The truth about protein: how to be a healthy vegan

We’re coming to the end of Veganuary, but for those looking to continue with their vegan diets here’s what you need to know…

“If you are cutting out dairy it is really important to ensure that you are getting enough calcium and iodine in your diet,” says Chloe Hall, Community Dietitian at Dorset Healthcare University NHS foundation trust.

Calcium is required for the formation of bones, muscle function and blood clotting and it can be found in calcium-enriched milk alternatives, such as almond milk, or dairy free yoghurts, such as soya, plus fortified cereals and enriched orange juice.

Iodine reduces the thyroid hormone and can kill fungus and bacteria. Hall says: “It is difficult enough to get Iodine in your diet without consuming dairy products and, therefore, a supplement may need to be considered.”

The only other supplement it is recommended vegans take is B12, especially when new to the regime, as it’s an important vitamin for making red blood cells, keeping the nervous system healthy and releasing energy from food and is only found in meat or specially fortified foods.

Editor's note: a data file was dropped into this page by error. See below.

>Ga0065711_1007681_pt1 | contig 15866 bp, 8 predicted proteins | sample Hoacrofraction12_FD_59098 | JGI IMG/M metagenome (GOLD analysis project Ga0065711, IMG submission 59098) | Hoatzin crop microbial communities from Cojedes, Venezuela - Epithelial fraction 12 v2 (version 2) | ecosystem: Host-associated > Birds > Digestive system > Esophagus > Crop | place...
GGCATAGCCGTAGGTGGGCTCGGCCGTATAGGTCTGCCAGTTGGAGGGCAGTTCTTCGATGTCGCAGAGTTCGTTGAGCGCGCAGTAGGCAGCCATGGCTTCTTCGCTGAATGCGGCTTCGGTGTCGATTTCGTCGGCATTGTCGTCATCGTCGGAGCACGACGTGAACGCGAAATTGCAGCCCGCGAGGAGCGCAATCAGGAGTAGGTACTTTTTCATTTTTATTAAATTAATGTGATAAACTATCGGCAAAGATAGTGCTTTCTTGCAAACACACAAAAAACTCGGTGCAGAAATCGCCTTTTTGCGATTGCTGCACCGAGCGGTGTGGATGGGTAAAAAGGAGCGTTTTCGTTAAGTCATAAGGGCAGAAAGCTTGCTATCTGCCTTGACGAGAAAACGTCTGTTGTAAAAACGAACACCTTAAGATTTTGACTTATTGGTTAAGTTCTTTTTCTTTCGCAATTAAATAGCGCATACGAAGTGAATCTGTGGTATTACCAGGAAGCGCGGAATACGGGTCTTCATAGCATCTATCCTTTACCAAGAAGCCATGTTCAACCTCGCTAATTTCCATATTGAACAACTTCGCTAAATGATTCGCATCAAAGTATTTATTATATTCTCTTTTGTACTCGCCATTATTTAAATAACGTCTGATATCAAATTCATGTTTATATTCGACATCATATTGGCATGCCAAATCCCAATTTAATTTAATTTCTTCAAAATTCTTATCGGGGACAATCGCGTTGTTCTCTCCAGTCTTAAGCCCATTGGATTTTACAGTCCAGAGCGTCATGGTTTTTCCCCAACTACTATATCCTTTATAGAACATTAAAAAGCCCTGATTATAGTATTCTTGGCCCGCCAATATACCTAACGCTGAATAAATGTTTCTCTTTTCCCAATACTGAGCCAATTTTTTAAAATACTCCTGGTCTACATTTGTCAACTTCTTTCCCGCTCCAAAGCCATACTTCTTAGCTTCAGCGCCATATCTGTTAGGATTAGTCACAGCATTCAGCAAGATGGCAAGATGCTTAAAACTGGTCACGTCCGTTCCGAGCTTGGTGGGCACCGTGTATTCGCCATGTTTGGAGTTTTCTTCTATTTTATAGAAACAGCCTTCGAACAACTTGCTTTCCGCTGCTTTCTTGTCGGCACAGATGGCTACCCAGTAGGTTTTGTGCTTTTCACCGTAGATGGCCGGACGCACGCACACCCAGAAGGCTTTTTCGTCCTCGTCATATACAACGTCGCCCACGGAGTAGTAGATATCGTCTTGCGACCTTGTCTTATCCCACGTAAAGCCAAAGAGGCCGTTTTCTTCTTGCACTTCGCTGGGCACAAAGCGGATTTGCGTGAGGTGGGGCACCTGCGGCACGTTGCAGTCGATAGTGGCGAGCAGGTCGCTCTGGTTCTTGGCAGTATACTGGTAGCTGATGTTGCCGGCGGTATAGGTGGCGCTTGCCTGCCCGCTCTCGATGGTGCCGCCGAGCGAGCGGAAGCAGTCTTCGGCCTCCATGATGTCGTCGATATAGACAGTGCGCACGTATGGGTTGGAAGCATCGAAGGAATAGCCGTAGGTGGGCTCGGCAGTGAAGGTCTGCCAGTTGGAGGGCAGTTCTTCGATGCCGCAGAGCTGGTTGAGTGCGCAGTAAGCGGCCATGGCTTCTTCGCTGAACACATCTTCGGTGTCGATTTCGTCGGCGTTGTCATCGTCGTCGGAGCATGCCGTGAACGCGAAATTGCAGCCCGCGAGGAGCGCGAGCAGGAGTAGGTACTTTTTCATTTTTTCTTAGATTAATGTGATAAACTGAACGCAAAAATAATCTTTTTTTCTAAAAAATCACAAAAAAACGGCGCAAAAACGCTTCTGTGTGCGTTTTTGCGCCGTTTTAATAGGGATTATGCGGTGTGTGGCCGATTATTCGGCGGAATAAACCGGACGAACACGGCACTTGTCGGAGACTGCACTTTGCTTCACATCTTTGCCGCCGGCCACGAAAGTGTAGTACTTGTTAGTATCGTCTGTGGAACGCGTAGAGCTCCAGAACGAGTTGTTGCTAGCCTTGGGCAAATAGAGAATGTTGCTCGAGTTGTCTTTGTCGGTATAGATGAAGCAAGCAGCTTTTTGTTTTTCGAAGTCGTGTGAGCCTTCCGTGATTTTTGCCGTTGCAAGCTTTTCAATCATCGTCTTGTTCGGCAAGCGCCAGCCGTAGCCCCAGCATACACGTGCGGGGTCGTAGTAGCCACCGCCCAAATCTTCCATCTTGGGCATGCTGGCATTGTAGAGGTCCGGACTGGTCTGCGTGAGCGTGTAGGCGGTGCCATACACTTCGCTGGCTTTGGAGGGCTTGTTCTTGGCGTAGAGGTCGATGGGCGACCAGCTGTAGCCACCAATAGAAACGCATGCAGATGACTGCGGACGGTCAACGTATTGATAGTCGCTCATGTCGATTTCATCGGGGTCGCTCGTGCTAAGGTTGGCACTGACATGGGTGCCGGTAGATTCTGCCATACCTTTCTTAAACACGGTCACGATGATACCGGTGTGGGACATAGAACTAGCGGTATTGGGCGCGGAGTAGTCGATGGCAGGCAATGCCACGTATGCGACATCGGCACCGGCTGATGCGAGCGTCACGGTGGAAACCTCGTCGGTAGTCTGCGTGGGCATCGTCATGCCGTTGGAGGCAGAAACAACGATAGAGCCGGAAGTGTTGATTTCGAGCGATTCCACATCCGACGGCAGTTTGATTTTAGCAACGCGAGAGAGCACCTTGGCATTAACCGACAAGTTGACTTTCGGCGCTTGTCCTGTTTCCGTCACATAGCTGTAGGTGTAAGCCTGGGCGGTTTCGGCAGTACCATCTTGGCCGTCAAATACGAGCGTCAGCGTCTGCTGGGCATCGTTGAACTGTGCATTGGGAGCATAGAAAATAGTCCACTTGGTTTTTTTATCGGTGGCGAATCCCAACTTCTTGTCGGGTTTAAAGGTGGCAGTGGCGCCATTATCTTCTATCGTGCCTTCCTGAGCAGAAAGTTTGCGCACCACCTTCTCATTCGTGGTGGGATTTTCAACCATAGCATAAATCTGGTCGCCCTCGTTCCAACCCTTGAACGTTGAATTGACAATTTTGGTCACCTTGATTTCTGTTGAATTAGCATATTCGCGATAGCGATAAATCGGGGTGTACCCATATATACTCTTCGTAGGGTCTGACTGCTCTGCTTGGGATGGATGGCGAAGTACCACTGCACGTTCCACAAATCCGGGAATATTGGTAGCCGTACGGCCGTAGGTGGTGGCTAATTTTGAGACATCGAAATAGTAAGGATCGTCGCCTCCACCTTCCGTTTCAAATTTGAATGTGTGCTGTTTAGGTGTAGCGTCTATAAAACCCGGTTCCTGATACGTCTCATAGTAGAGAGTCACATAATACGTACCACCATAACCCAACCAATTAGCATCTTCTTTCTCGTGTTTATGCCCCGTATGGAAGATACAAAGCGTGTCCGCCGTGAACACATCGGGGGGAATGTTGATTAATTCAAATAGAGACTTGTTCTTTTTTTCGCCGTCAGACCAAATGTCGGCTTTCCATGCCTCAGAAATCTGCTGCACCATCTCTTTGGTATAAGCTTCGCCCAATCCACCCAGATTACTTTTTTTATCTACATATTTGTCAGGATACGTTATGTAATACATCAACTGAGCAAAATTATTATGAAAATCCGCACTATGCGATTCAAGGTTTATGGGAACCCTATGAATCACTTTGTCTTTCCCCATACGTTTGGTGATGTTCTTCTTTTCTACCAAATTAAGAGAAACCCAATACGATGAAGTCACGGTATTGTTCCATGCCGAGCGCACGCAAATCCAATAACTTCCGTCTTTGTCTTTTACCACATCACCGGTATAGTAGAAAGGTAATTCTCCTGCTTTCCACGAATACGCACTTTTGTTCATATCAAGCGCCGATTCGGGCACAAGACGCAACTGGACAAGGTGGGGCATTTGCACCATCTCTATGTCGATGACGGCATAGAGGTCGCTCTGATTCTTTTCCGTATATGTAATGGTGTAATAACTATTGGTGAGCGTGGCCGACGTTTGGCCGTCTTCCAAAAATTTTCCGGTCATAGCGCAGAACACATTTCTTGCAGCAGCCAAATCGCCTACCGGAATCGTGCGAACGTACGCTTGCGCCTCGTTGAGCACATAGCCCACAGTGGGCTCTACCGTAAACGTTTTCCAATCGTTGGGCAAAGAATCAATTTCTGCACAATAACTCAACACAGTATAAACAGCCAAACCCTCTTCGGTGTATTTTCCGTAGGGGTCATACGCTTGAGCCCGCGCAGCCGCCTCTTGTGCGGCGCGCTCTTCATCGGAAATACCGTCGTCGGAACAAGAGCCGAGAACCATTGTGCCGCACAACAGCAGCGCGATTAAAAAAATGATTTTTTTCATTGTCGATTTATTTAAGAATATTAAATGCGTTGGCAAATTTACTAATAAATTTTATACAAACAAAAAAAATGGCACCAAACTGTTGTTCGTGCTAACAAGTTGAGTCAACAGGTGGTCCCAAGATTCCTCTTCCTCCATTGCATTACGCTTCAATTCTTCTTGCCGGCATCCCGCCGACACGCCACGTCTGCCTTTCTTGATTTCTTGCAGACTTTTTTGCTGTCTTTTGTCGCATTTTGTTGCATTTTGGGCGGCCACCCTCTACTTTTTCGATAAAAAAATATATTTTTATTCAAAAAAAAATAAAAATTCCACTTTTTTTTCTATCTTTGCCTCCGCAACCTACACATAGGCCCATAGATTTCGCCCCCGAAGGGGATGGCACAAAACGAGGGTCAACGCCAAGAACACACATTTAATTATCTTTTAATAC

While meat is a good source of iron, essential for generating healthy oxygen-carrying red-blood cells, an iron-rich vegan diet needs to consist of legumes (such as peas and beans), dark green leafy vegetables, quinoa and tofu.

Nuts, seeds and a daily dose of flax or chia oil are good for Omega 3, which helps to maintain a healthy heart.

As for the highly-coveted protein, essential for the working of muscles and organs and our immune system? Well, two points really.

The first is beans, pulses, soya, and nuts are not only great sources of protein but also valuable sources of iron, zinc, soluble fibre, omega-3 and vitamin B12.

The second is we actually require a lot less protein than the media and fitness industry lead us to believe – world tennis No 1 Novak Djokovic and British former world heavyweight boxer David Haye are both vegans, while former Wimbledon champion Venus Williams calls herself a ‘cheagan’ (a cheating vegan).

And now, of course, Lewis Hamilton has joined the ranks.

All indications point to veganism being perceived less of a drag and more of a force to be reckoned with as a mainstream lifestyle diet.

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